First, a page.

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Investors: The Easy Way to Pay ZERO Taxes in Retirement

Phillip Ingham

I don’t know anybody who likes paying taxes. I know I sure don’t.

As my tax bill gets bigger every year, I’ve developed a coping mechanism. I started viewing taxes as a by-product of success. If I paid more income taxes, it meant I was more prosperous than the year before. This is a good thing.

But the coping mechanism hasn’t really helped. I still hate paying taxes each year. I bet you do, too.

Fortunately, there’s a way for a retiree to avoid taxes. Yes, it’s possible. Here’s how a retiree can pay zero income taxes.

It’s all about the dividends

Millions of middle-class Canadian investors are loading up on proven dividend payers such as Bank of Montreal (TSX:BMO)(NYSE:BMO), BCE Inc. (TSX:BCE)(NYSE:BCE) and Inter Pipeline Ltd. (TSX:IPL).

It’s easy to see why. All three are among Canada’s largest companies. Each not only has a history of paying consistent dividends, but all three have steadily increased their payouts over time. It’s pretty hard to envision a world where an upstart competitor puts any of these stalwarts out of business.

Many Canadians are hoping to accumulate enough shares that they’ll be able to live on dividends come retirement age. A portfolio filled with proven dividend payers offers a retiree peace of mind while having built-in inflation protection.

There’s another advantage to dividends — one that many investors don’t know about. They’re taxed really well, especially for those folks with very little other income.

Real-life examples

Let’s look at a couple of different examples of how a couple can use dividends to reduce their tax bill to almost nothing. We’ll make the following assumptions:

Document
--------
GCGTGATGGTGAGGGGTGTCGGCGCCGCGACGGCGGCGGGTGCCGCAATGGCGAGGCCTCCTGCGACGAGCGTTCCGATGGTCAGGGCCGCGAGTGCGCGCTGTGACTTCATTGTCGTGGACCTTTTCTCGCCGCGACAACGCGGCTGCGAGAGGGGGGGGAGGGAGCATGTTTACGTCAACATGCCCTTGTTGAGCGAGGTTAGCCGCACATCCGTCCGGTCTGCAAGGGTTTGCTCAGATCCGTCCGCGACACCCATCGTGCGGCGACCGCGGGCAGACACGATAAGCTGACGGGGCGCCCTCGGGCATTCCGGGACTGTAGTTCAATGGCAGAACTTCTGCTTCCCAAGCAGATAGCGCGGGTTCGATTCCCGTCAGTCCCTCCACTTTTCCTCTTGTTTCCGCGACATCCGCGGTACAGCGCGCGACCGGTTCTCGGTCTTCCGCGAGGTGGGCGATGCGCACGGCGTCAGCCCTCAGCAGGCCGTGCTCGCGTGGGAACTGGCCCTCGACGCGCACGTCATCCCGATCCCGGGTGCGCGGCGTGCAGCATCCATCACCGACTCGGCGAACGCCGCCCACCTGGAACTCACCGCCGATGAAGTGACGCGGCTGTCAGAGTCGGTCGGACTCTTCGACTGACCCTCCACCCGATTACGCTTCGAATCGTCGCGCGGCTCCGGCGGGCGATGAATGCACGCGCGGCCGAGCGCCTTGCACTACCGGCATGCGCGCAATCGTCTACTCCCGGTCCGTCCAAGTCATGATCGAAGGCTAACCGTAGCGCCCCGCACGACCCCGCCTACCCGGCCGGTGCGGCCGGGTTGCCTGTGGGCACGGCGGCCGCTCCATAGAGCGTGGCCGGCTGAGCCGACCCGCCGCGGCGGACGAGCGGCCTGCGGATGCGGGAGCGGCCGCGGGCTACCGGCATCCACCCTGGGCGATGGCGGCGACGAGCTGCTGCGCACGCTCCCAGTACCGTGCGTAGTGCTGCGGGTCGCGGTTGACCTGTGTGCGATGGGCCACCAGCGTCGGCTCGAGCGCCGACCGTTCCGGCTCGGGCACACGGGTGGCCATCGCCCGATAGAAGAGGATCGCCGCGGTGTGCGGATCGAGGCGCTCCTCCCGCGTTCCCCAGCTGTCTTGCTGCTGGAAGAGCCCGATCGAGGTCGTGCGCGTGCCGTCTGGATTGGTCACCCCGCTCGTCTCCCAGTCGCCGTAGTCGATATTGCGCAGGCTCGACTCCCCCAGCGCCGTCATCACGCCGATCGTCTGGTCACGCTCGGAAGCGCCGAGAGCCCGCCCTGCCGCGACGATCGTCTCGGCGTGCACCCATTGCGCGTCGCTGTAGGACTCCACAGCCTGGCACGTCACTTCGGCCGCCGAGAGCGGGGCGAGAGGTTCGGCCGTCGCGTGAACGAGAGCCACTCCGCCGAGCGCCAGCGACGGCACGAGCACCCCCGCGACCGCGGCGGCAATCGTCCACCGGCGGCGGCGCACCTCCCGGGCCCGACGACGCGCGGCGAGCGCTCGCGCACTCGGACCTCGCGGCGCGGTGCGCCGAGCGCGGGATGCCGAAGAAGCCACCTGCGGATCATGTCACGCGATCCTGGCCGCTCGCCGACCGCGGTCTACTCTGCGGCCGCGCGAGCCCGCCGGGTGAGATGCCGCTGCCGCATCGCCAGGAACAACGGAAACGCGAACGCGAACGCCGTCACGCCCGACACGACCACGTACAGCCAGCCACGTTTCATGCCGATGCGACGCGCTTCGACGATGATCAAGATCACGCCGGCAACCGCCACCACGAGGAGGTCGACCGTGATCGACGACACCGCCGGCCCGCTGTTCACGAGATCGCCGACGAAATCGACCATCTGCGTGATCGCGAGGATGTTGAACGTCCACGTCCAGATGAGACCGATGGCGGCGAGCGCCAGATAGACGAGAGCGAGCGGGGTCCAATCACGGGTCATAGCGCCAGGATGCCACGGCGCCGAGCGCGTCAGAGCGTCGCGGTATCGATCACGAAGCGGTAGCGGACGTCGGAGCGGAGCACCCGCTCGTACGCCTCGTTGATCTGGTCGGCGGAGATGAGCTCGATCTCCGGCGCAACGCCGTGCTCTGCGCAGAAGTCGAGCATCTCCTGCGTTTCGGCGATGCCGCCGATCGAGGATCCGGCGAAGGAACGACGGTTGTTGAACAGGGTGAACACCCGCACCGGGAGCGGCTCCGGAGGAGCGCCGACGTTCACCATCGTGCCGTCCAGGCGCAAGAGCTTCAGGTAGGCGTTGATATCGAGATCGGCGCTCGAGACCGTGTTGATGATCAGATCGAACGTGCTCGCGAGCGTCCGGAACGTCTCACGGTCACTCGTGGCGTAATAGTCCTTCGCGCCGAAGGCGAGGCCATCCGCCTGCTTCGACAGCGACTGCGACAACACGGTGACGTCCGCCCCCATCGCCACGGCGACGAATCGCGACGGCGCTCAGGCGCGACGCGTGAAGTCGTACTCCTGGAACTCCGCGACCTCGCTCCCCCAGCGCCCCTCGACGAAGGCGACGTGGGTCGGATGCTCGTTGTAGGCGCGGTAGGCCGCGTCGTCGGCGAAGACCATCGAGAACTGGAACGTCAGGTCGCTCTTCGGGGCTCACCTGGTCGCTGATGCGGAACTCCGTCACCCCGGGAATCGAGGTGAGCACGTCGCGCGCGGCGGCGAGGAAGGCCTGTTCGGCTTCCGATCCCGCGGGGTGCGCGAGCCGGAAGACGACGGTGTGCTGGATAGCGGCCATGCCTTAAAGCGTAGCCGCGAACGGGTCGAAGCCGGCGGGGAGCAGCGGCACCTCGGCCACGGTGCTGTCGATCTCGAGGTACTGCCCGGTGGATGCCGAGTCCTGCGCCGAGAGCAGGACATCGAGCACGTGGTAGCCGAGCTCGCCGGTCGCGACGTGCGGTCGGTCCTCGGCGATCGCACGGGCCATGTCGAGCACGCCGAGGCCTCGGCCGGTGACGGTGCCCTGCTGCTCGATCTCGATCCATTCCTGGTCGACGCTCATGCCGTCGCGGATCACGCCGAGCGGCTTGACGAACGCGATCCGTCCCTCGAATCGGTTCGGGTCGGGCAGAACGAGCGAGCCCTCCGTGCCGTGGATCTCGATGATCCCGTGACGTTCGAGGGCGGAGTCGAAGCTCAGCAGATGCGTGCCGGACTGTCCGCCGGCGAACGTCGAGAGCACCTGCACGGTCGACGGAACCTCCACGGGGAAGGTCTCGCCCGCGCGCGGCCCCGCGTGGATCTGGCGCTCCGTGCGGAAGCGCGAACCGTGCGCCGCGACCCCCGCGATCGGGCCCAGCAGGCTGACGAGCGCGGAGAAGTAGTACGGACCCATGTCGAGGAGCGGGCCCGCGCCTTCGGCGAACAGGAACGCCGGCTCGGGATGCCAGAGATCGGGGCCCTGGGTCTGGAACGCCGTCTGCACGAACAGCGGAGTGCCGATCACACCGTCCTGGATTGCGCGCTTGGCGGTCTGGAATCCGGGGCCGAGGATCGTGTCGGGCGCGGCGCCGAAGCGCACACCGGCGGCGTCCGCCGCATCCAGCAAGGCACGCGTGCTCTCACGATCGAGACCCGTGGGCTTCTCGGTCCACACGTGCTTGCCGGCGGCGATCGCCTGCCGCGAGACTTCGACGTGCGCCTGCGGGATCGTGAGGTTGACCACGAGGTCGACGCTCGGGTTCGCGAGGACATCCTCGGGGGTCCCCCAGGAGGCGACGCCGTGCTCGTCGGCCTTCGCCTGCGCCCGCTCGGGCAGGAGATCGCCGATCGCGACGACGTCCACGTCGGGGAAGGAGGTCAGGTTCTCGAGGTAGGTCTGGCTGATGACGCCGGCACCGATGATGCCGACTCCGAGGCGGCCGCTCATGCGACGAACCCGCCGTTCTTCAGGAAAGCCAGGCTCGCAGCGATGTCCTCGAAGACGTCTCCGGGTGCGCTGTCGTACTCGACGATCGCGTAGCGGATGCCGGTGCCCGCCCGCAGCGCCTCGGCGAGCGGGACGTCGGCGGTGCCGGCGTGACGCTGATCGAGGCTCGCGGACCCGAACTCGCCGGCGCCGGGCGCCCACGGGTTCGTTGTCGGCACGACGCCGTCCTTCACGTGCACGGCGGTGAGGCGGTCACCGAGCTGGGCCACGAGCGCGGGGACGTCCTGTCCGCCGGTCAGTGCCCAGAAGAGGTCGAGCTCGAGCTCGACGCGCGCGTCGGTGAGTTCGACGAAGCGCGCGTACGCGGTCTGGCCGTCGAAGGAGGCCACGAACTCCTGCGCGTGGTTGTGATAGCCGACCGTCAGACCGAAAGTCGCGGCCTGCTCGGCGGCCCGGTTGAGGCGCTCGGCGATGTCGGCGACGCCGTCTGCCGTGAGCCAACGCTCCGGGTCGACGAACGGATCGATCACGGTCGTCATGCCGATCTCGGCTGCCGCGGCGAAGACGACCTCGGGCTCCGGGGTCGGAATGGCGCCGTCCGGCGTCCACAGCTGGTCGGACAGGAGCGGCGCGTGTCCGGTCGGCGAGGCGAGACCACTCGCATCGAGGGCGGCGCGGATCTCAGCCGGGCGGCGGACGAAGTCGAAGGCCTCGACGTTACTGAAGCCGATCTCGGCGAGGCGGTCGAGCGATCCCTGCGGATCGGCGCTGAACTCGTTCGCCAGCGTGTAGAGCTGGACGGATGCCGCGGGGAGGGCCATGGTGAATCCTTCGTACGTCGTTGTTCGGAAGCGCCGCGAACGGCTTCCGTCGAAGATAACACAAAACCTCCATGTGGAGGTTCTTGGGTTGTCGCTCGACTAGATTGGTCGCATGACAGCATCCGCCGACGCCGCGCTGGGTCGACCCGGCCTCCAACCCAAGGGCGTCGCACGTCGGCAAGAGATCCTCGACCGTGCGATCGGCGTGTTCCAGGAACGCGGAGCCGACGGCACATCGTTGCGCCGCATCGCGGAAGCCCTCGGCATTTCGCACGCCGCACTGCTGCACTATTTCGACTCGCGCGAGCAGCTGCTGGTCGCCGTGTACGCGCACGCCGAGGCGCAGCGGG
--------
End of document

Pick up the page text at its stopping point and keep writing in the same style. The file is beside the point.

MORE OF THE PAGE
• A retired couple
  • Each earning $40,000 per year
  • Income consists of $10,000 in CPP/OAS benefits and $30,000 of dividends
  • Reside in Ontario

How much income tax would this couple pay?

It’s not much. They’d pay just $1,200 per year in total. On $80,000 in household income. That gives this couple a tax rate of just 1.5% a year.

If this income was earned at work, it would come with a tax bill totaling nearly $10,000.

Now let’s run a slightly different scenario. Instead of this couple living in Ontario, let’s assume they live in B.C., Alberta, Saskatchewan, or New Brunswick. How much would they pay in taxes then?

These provinces are the holy grail. A retiree in each province would pay absolutely nothing in income taxes. And if a retiree chooses Alberta, they’d avoid provincial sales taxes as well.

It gets even better for retirees in those provinces. Couples that each earn $40,000 in dividends annually and then $10,000 in OAS or CPP income would pay a total of $906 in income taxes — a tax rate of just 0.9%.

There aren’t many Canadians who can claim a sub-1% tax rate on $100,000 in household income. If you play your cards right, you can be one of them.

The bottom line

Many people say the tax system is skewed in favour of the rich. The taxation of dividend income proves this is indeed the case.

Don’t fight this; embrace it instead. If you position your portfolio accordingly today, you can save thousands of dollars annually in taxes come retirement time. That extra cash can be spent on truly important things — like golf, travel, or spoiling the grandkids. Make sure important people get your money, not the government.

All that’s left for you to do is to choose the best dividend stocks for your portfolio.

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Fool contributor Nelson Smith has no position in any stocks mentioned.

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